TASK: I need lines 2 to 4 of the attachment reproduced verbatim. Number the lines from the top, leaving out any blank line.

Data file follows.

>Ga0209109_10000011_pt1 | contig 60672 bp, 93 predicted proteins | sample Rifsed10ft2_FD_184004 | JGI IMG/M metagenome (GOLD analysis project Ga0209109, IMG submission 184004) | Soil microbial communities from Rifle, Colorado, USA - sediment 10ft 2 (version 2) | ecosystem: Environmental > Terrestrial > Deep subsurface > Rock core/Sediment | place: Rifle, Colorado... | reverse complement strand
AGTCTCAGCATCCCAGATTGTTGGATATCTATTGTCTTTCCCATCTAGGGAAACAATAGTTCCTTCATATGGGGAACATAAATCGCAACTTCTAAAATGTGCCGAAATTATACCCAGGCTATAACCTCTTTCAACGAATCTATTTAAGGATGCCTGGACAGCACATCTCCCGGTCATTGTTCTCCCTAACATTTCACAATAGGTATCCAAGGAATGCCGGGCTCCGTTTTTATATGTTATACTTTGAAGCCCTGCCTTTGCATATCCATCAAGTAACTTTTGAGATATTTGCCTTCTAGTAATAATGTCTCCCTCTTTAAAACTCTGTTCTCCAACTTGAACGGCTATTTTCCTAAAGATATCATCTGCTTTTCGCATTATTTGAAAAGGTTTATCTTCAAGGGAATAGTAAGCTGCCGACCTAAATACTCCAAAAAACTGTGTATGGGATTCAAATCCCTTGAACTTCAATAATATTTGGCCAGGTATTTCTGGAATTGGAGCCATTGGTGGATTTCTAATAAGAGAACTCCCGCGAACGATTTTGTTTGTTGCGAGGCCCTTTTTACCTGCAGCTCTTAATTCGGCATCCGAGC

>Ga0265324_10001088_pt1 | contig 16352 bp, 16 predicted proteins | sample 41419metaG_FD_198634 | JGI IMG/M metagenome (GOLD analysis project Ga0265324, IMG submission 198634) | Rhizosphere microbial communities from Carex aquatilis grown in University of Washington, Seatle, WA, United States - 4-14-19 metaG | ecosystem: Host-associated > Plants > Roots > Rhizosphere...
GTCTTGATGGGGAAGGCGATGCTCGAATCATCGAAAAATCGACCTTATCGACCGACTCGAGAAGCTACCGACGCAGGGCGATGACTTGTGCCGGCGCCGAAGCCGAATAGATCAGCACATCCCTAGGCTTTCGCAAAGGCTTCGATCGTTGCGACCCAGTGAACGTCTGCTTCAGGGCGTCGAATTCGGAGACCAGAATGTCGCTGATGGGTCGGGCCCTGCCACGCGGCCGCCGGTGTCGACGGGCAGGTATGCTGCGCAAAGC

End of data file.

AGTCTCAGCATCCCAGATTGTTGGATATCTATTGTCTTTCCCATCTAGGGAAACAATAGTTCCTTCATATGGGGAACATAAATCGCAACTTCTAAAATGTGCCGAAATTATACCCAGGCTATAACCTCTTTCAACGAATCTATTTAAGGATGCCTGGACAGCACATCTCCCGGTCATTGTTCTCCCTAACATTTCACAATAGGTATCCAAGGAATGCCGGGCTCCGTTTTTATATGTTATACTTTGAAGCCCTGCCTTTGCATATCCATCAAGTAACTTTTGAGATATTTGCCTTCTAGTAATAATGTCTCCCTCTTTAAAACTCTGTTCTCCAACTTGAACGGCTATTTTCCTAAAGATATCATCTGCTTTTCGCATTATTTGAAAAGGTTTATCTTCAAGGGAATAGTAAGCTGCCGACCTAAATACTCCAAAAAACTGTGTATGGGATTCAAATCCCTTGAACTTCAATAATATTTGGCCAGGTATTTCTGGAATTGGAGCCATTGGTGGATTTCTAATAAGAGAACTCCCGCGAACGATTTTGTTTGTTGCGAGGCCCTTTTTACCTGCAGCTCTTAATTCGGCATCCGAGC

>Ga0265324_10001088_pt1 | contig 16352 bp, 16 predicted proteins | sample 41419metaG_FD_198634 | JGI IMG/M metagenome (GOLD analysis project Ga0265324, IMG submission 198634) | Rhizosphere microbial communities from Carex aquatilis grown in University of Washington, Seatle, WA, United States - 4-14-19 metaG | ecosystem: Host-associated > Plants > Roots > Rhizosphere...
GTCTTGATGGGGAAGGCGATGCTCGAATCATCGAAAAATCGACCTTATCGACCGACTCGAGAAGCTACCGACGCAGGGCGATGACTTGTGCCGGCGCCGAAGCCGAATAGATCAGCACATCCCTAGGCTTTCGCAAAGGCTTCGATCGTTGCGACCCAGTGAACGTCTGCTTCAGGGCGTCGAATTCGGAGACCAGAATGTCGCTGATGGGTCGGGCCCTGCCACGCGGCCGCCGGTGTCGACGGGCAGGTATGCTGCGCAAAGC